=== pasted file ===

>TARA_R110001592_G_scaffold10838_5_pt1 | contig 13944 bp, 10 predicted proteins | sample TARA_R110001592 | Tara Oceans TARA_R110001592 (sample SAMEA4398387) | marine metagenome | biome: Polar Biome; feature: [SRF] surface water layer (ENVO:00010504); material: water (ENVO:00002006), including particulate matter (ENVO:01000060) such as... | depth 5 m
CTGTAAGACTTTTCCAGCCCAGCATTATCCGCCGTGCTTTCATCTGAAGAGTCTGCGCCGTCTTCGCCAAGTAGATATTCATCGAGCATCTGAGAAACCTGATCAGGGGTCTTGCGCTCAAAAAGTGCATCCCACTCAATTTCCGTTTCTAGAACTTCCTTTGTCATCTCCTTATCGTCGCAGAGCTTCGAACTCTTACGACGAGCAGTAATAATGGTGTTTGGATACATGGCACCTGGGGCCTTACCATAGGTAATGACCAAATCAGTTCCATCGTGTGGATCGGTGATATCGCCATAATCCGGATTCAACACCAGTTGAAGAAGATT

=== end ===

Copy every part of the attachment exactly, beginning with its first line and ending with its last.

>TARA_R110001592_G_scaffold10838_5_pt1 | contig 13944 bp, 10 predicted proteins | sample TARA_R110001592 | Tara Oceans TARA_R110001592 (sample SAMEA4398387) | marine metagenome | biome: Polar Biome; feature: [SRF] surface water layer (ENVO:00010504); material: water (ENVO:00002006), including particulate matter (ENVO:01000060) such as... | depth 5 m
CTGTAAGACTTTTCCAGCCCAGCATTATCCGCCGTGCTTTCATCTGAAGAGTCTGCGCCGTCTTCGCCAAGTAGATATTCATCGAGCATCTGAGAAACCTGATCAGGGGTCTTGCGCTCAAAAAGTGCATCCCACTCAATTTCCGTTTCTAGAACTTCCTTTGTCATCTCCTTATCGTCGCAGAGCTTCGAACTCTTACGACGAGCAGTAATAATGGTGTTTGGATACATGGCACCTGGGGCCTTACCATAGGTAATGACCAAATCAGTTCCATCGTGTGGATCGGTGATATCGCCATAATCCGGATTCAACACCAGTTGAAGAAGATT